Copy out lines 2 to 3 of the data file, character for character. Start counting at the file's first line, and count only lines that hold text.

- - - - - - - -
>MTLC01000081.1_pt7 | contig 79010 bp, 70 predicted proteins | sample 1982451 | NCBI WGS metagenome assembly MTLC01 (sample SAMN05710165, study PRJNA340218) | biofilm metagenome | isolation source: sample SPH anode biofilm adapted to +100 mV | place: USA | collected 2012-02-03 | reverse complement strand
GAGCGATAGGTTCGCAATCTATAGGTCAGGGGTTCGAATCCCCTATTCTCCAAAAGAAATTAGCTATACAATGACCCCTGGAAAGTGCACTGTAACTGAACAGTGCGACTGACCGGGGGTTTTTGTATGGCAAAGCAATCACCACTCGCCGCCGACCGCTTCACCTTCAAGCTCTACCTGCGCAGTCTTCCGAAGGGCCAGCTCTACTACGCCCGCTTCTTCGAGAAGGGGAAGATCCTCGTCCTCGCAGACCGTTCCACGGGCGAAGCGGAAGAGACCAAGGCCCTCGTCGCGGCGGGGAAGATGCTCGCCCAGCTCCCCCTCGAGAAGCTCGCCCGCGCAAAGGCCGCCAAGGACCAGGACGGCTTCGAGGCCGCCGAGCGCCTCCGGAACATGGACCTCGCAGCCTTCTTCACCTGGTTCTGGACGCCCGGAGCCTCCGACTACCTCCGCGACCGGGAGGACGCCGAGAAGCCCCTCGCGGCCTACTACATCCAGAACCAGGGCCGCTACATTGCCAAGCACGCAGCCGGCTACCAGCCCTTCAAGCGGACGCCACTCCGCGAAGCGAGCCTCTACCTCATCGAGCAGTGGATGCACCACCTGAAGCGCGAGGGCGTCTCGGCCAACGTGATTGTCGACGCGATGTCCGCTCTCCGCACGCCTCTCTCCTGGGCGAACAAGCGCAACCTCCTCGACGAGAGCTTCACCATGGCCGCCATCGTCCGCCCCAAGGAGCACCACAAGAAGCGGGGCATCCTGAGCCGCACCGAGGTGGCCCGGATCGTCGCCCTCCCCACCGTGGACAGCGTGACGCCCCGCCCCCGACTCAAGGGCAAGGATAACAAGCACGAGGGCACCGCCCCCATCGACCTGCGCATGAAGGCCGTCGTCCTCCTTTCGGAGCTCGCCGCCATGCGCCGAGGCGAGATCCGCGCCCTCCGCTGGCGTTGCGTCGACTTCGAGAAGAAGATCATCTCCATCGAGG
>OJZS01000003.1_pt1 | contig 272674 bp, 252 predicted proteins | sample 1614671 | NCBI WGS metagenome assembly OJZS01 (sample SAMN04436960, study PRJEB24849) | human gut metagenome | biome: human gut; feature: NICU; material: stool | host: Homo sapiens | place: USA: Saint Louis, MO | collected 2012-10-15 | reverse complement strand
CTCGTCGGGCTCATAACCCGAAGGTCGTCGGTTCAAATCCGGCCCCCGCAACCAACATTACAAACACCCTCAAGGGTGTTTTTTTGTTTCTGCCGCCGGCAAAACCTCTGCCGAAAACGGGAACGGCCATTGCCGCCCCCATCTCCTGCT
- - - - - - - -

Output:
GAGCGATAGGTTCGCAATCTATAGGTCAGGGGTTCGAATCCCCTATTCTCCAAAAGAAATTAGCTATACAATGACCCCTGGAAAGTGCACTGTAACTGAACAGTGCGACTGACCGGGGGTTTTTGTATGGCAAAGCAATCACCACTCGCCGCCGACCGCTTCACCTTCAAGCTCTACCTGCGCAGTCTTCCGAAGGGCCAGCTCTACTACGCCCGCTTCTTCGAGAAGGGGAAGATCCTCGTCCTCGCAGACCGTTCCACGGGCGAAGCGGAAGAGACCAAGGCCCTCGTCGCGGCGGGGAAGATGCTCGCCCAGCTCCCCCTCGAGAAGCTCGCCCGCGCAAAGGCCGCCAAGGACCAGGACGGCTTCGAGGCCGCCGAGCGCCTCCGGAACATGGACCTCGCAGCCTTCTTCACCTGGTTCTGGACGCCCGGAGCCTCCGACTACCTCCGCGACCGGGAGGACGCCGAGAAGCCCCTCGCGGCCTACTACATCCAGAACCAGGGCCGCTACATTGCCAAGCACGCAGCCGGCTACCAGCCCTTCAAGCGGACGCCACTCCGCGAAGCGAGCCTCTACCTCATCGAGCAGTGGATGCACCACCTGAAGCGCGAGGGCGTCTCGGCCAACGTGATTGTCGACGCGATGTCCGCTCTCCGCACGCCTCTCTCCTGGGCGAACAAGCGCAACCTCCTCGACGAGAGCTTCACCATGGCCGCCATCGTCCGCCCCAAGGAGCACCACAAGAAGCGGGGCATCCTGAGCCGCACCGAGGTGGCCCGGATCGTCGCCCTCCCCACCGTGGACAGCGTGACGCCCCGCCCCCGACTCAAGGGCAAGGATAACAAGCACGAGGGCACCGCCCCCATCGACCTGCGCATGAAGGCCGTCGTCCTCCTTTCGGAGCTCGCCGCCATGCGCCGAGGCGAGATCCGCGCCCTCCGCTGGCGTTGCGTCGACTTCGAGAAGAAGATCATCTCCATCGAGG
>OJZS01000003.1_pt1 | contig 272674 bp, 252 predicted proteins | sample 1614671 | NCBI WGS metagenome assembly OJZS01 (sample SAMN04436960, study PRJEB24849) | human gut metagenome | biome: human gut; feature: NICU; material: stool | host: Homo sapiens | place: USA: Saint Louis, MO | collected 2012-10-15 | reverse complement strand